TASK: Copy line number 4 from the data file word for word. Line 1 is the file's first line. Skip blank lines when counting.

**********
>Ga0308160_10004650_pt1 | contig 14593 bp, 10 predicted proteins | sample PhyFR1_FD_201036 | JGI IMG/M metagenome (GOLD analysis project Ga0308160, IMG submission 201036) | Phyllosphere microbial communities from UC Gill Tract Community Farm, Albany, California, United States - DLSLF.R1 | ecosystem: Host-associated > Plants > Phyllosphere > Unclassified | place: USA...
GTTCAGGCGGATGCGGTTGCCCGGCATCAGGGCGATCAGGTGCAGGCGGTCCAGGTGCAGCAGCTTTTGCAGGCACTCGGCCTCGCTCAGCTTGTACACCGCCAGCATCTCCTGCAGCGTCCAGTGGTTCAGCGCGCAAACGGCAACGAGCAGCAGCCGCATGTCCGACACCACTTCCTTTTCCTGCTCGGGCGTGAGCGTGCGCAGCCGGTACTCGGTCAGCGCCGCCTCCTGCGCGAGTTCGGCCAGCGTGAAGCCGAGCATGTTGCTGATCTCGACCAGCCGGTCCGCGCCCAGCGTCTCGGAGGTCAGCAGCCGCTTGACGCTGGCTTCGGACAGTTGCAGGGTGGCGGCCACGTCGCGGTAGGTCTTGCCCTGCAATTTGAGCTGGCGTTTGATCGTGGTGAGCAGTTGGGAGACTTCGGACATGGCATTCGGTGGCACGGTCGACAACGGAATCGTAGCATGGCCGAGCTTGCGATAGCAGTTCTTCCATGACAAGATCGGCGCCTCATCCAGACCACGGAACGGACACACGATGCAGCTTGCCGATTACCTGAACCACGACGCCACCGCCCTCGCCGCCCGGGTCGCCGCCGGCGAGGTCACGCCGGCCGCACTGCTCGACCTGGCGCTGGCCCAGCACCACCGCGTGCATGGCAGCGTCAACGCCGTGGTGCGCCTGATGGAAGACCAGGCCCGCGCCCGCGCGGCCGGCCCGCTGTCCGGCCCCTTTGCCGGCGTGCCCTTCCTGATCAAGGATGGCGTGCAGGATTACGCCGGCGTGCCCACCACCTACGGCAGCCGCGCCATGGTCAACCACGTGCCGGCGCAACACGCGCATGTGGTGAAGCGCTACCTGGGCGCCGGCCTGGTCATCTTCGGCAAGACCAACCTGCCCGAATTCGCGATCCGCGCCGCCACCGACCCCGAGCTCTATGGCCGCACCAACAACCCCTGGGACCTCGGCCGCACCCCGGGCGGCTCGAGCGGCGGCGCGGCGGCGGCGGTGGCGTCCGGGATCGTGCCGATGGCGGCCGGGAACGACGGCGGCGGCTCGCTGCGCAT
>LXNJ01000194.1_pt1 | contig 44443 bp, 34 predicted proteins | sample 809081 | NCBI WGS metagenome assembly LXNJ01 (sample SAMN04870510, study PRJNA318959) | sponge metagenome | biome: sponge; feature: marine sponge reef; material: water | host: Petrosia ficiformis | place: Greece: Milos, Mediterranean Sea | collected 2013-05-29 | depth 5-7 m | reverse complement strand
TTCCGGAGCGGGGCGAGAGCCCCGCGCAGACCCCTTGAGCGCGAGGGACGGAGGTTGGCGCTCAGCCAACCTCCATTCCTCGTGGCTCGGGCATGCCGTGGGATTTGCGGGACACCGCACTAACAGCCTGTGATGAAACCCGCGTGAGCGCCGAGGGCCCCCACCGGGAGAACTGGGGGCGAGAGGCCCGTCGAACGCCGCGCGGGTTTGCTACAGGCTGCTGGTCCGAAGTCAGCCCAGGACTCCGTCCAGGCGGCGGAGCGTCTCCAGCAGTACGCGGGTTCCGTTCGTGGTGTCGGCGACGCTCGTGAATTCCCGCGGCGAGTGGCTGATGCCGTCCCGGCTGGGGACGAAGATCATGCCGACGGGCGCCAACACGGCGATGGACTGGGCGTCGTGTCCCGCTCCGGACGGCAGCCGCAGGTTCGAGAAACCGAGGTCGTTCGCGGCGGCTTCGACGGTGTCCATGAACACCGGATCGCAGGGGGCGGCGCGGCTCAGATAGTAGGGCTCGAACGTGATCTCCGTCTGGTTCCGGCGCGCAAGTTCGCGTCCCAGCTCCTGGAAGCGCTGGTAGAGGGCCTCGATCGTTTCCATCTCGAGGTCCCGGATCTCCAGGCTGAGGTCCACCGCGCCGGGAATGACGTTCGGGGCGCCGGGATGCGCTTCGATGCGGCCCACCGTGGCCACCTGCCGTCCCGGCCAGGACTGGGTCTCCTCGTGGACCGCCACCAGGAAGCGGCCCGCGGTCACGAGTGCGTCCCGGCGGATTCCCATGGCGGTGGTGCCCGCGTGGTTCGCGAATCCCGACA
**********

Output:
TTCCGGAGCGGGGCGAGAGCCCCGCGCAGACCCCTTGAGCGCGAGGGACGGAGGTTGGCGCTCAGCCAACCTCCATTCCTCGTGGCTCGGGCATGCCGTGGGATTTGCGGGACACCGCACTAACAGCCTGTGATGAAACCCGCGTGAGCGCCGAGGGCCCCCACCGGGAGAACTGGGGGCGAGAGGCCCGTCGAACGCCGCGCGGGTTTGCTACAGGCTGCTGGTCCGAAGTCAGCCCAGGACTCCGTCCAGGCGGCGGAGCGTCTCCAGCAGTACGCGGGTTCCGTTCGTGGTGTCGGCGACGCTCGTGAATTCCCGCGGCGAGTGGCTGATGCCGTCCCGGCTGGGGACGAAGATCATGCCGACGGGCGCCAACACGGCGATGGACTGGGCGTCGTGTCCCGCTCCGGACGGCAGCCGCAGGTTCGAGAAACCGAGGTCGTTCGCGGCGGCTTCGACGGTGTCCATGAACACCGGATCGCAGGGGGCGGCGCGGCTCAGATAGTAGGGCTCGAACGTGATCTCCGTCTGGTTCCGGCGCGCAAGTTCGCGTCCCAGCTCCTGGAAGCGCTGGTAGAGGGCCTCGATCGTTTCCATCTCGAGGTCCCGGATCTCCAGGCTGAGGTCCACCGCGCCGGGAATGACGTTCGGGGCGCCGGGATGCGCTTCGATGCGGCCCACCGTGGCCACCTGCCGTCCCGGCCAGGACTGGGTCTCCTCGTGGACCGCCACCAGGAAGCGGCCCGCGGTCACGAGTGCGTCCCGGCGGATTCCCATGGCGGTGGTGCCCGCGTGGTTCGCGAATCCCGACA